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I have an account in a remote computer without root permissions and I needed to install a local version of Python (the remote computer has a version of Python that is incompatible with some codes I have), Numpy and Scipy there. I've been trying to install numpy locally since yesterday, with no success.

I successfully installed a local version of Python (2.7.3) in /home/myusername/.local/, so I access to this version of Python by doing /home/myusername/.local/bin/python. I tried two ways of installing Numpy:

  1. I downloaded the lastest stable version of Numpy from the official webpage, unpacked it, got into the unpacked folder and did: /home/myusername/.local/bin/python setup.py install --prefix=/home/myusername/.local. However, I get the following error, which is followed by a series of other errors (deriving from this one):

    gcc -pthread -shared build/temp.linux-x86_64-2.7/numpy/core/blasdot/_dotblas.o
    -L/usr/local/lib -Lbuild/temp.linux-x86_64-2.7 -lptf77blas -lptcblas -latlas 
    -o build/lib.linux-x86_64-2.7/numpy/core/_dotblas.so
    /usr/bin/ld: /usr/local/lib/libptcblas.a(cblas_dptgemm.o): relocation 
    R_X86_64_32 against `a local symbol' can not be used when making a shared 
    object; recompile with -fPIC
    

    Not really knowing what this meant (except that the error apparently has to do with the LAPACK library), I just did the same command as above, but now putting LDFLAGS='-fPIC', as suggested by the error i.e., I did LDFLAGS="-fPIC" /home/myusername/.local/bin/python setup.py install --prefix=/home/myusername/.local. However, I got the same error (except that the prefix -fPIC was addeded after the gcc command above).

  2. I tried installing it using pip, i.e., doing /home/myusername/.local/bin/pip install numpy /after successfully instaling pip in my local path). However, I get the exact same error.

I searched on the web, but none of the errors seemed to be similar to mine. My first guess is that this has to do with some piece of code that needs root permissions to be executed, or maybe with some problem with the version of the LAPACK libraries.

Help, anyone?

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I didn't know of superuser.com! I'll also post the question there, thanks for the suggestion (however, I still wonder...why my question doesn't fit here?). –  Néstor Jun 5 '12 at 0:39
    
-fPIC is a compiling option, not a linking option, so adding it to LDFLAGS will not do anything. You should try adding it to the compiler flags. –  DaveP Jun 5 '12 at 6:05
    
Thanks for the tip! However, even using CFLAGS="-fPIC" raises the same error... –  Néstor Jun 5 '12 at 6:28
    
Are you sure that everything is being recompiled with the new flags? Because the source files haven't changed, it's possible that setup.py is going straight to the linking stage. Make sure you delete the "build" directory before recompiling. –  DaveP Jun 5 '12 at 7:29
    
Yes, I'm sure. I removed the build directory before I compiled the code with CFLAGS='-fPIC'. –  Néstor Jun 5 '12 at 7:40

3 Answers 3

up vote 3 down vote accepted

The error message is telling you that your ATLAS library has not been built with the -fPIC flag. That means it cannot be linked into a shared library like Python extension modules. You need to rebuild ATLAS with the -fPIC flag. The ATLAS documentation describes how to do so.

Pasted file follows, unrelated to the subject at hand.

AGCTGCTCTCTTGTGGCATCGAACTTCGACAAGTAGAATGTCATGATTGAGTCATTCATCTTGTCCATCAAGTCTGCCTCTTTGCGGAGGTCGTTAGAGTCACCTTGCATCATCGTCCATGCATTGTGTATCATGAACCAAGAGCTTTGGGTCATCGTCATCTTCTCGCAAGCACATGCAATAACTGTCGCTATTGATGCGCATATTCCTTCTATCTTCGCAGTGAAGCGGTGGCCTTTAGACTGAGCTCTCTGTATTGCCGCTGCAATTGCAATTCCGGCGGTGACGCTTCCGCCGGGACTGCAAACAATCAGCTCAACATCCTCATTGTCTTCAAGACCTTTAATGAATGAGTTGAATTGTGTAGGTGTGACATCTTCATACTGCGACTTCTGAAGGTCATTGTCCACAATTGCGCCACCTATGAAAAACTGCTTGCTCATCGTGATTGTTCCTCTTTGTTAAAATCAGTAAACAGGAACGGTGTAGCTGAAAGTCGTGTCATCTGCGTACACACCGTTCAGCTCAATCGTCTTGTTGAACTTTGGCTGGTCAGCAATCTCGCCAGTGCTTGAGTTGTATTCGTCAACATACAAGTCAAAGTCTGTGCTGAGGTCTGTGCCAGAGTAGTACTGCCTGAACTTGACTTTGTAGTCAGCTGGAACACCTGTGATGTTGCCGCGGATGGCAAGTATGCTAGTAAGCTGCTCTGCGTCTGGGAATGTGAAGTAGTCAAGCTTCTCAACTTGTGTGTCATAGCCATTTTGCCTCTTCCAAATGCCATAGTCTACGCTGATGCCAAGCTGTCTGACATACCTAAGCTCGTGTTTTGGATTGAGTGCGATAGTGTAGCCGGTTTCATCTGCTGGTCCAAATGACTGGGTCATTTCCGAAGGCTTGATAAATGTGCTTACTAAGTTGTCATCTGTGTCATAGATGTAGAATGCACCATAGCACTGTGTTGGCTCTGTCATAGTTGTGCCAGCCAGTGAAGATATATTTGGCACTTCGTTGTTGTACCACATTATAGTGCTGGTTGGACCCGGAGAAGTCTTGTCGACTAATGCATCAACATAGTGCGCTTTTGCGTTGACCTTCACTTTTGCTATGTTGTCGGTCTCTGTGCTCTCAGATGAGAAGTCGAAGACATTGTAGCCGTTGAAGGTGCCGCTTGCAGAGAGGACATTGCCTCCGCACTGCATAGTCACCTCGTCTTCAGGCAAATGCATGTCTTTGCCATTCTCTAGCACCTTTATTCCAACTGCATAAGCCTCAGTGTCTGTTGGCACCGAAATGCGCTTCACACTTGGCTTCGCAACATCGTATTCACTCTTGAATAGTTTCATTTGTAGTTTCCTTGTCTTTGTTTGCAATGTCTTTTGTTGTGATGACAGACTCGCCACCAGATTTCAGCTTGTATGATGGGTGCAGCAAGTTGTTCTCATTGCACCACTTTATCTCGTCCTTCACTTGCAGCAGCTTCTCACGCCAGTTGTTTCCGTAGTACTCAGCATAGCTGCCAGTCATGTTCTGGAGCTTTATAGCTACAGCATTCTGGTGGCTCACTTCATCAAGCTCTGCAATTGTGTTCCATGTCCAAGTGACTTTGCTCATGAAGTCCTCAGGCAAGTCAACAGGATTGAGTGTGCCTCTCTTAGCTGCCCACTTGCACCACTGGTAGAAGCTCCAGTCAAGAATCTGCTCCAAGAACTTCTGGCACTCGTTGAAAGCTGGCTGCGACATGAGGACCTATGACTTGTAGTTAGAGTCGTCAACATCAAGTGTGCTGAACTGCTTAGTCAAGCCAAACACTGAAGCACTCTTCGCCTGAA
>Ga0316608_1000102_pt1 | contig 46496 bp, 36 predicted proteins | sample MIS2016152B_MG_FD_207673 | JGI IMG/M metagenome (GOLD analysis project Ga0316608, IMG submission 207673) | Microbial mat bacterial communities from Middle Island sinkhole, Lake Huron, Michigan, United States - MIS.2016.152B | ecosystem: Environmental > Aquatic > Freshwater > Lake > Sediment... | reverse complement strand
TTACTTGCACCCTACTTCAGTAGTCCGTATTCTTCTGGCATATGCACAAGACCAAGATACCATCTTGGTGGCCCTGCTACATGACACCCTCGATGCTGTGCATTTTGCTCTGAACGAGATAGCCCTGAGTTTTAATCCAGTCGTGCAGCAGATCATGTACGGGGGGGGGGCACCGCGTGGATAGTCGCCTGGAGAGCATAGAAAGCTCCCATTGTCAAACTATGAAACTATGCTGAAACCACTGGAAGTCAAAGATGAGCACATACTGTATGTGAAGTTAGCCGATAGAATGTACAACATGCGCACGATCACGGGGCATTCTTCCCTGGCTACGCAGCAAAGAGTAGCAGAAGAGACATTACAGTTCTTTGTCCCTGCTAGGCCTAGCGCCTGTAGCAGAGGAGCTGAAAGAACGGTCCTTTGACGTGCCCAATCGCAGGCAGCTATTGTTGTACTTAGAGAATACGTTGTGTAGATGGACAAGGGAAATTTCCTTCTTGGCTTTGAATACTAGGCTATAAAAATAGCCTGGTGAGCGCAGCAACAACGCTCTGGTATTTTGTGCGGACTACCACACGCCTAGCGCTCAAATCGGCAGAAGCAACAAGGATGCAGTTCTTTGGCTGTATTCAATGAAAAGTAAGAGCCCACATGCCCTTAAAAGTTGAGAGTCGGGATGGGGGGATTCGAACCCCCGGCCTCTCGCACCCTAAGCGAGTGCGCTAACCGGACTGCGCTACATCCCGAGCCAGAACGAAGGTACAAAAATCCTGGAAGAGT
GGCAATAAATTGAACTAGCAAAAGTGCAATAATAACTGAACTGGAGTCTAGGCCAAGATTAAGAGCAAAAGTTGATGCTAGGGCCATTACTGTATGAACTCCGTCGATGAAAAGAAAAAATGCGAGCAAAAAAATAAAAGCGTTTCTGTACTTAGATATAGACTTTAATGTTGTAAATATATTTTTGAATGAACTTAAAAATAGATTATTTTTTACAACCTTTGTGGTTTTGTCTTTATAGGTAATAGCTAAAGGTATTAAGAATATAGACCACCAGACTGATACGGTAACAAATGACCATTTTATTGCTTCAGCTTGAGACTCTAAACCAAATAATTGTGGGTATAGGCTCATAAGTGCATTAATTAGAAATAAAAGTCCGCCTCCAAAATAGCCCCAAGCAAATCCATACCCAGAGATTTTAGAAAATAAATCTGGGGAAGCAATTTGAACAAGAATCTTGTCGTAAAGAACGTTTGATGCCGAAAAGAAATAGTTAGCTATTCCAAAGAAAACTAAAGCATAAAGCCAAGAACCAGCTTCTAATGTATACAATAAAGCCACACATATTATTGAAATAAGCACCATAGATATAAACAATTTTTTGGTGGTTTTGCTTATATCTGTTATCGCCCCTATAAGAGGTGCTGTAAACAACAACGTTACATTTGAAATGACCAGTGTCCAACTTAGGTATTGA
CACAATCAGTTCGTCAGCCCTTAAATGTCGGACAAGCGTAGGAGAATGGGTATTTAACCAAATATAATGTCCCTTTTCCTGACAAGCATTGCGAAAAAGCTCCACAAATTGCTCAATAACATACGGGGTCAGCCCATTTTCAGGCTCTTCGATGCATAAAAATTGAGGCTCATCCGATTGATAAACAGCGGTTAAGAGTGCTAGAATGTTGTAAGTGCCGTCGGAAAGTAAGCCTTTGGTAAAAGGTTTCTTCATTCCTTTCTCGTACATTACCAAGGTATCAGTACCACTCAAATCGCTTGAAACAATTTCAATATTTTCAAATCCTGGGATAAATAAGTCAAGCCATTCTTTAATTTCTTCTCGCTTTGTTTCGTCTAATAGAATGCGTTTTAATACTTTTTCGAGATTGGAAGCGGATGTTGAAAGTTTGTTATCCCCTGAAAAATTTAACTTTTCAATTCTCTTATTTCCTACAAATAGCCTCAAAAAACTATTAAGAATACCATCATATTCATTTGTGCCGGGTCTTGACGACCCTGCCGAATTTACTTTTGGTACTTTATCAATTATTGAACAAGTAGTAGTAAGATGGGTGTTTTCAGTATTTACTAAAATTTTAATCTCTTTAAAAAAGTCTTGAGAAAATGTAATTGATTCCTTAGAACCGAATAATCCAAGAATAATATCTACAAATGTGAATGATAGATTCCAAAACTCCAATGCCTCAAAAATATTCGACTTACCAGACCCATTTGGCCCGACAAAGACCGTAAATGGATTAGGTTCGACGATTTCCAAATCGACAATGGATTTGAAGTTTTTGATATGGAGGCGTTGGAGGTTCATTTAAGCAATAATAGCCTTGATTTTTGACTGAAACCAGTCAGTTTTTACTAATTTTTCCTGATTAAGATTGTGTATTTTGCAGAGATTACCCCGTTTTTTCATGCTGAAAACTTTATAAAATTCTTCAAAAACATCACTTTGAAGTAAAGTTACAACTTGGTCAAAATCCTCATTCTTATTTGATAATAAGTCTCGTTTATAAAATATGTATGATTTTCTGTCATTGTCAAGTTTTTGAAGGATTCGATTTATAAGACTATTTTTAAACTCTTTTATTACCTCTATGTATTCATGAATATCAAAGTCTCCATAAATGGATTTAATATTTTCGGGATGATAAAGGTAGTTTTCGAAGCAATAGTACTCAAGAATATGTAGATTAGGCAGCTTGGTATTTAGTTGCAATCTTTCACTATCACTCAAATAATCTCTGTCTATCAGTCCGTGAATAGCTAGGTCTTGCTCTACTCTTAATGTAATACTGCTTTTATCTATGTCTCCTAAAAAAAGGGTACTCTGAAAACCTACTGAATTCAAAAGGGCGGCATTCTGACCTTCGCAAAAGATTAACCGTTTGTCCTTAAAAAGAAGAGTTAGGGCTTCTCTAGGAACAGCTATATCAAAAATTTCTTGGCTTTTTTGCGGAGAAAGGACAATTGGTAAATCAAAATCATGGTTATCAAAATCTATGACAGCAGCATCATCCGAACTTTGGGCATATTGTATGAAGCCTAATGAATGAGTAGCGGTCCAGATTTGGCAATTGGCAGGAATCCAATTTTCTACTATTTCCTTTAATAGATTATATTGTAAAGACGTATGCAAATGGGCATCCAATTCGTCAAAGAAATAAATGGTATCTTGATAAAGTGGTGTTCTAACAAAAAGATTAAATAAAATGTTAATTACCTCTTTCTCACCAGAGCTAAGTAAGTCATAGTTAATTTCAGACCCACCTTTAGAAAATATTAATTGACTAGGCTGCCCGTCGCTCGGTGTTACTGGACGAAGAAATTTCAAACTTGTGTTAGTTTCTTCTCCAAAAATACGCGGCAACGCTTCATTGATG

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It's kind of a pain to build from source. Is it possible to avoid doing that?

If we assume that you are trying to install on an x86 computer (Intel, AMD, whatever), can you just install Python on another x86 computer where you do have root, then make a tar archive of the Python installation, copy the tar to the other computer, and unpack the tar archive?

The problem with the above is that the pre-built Python might have hard-coded paths for where to look for libraries: it might need the libraries to be in /usr/share or whatever. It would be a bit of a hack, but you might be able to make a chroot jail and get Python to run.

You might also want to take a look at Enthought Python Distribution (EPD). I believe the EPD installer simply asks you where you want EPD installed, and installs it there.

http://www.enthought.com/products/epdgetstart.php?platform=linux

There is a free version of EPD. If you want 64-bit you would have to pay for EPD, but if 32-bit will work for you, EPD Free might be all you need.

http://www.enthought.com/products/epd_free.php

P.S. The Enthought web site seems to be rejecting any URL that doesn't start with www.! This means that some Google search links don't work unless you edit them to insert the www. at the beginning. I'm sure they will fix this soon.

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Yeah, in fact, I think that's the problem: the code is trying to use libraries from /usr/bin/ld. However, I really need a local installation; just copying one already compiled seems unsafe to me. –  Néstor Jun 5 '12 at 4:03
1  
I think you can trust Enthought not to put Trojan Horse attacks or other bad things into their build of Python. But if you really prefer to build it, I hope it works out for you. Hmmm. Maybe you should try building from software on a machine where you have root, then make a tar archive of your build and transfer it? At least this would give you control over which Fortran compiler was used for the build and that sort of thing. –  steveha Jun 5 '12 at 4:07

You may want to look into EasyBuild for building your local Python version with numpy and scipy enabled, see http://hpcugent.github.com/easybuild/.

It basically takes all the nasty stuff away from you, you just need to configure it a little bit (specify where you want the software to end up, for exaple), and then you can build Python with the packages of your choice with a single command.

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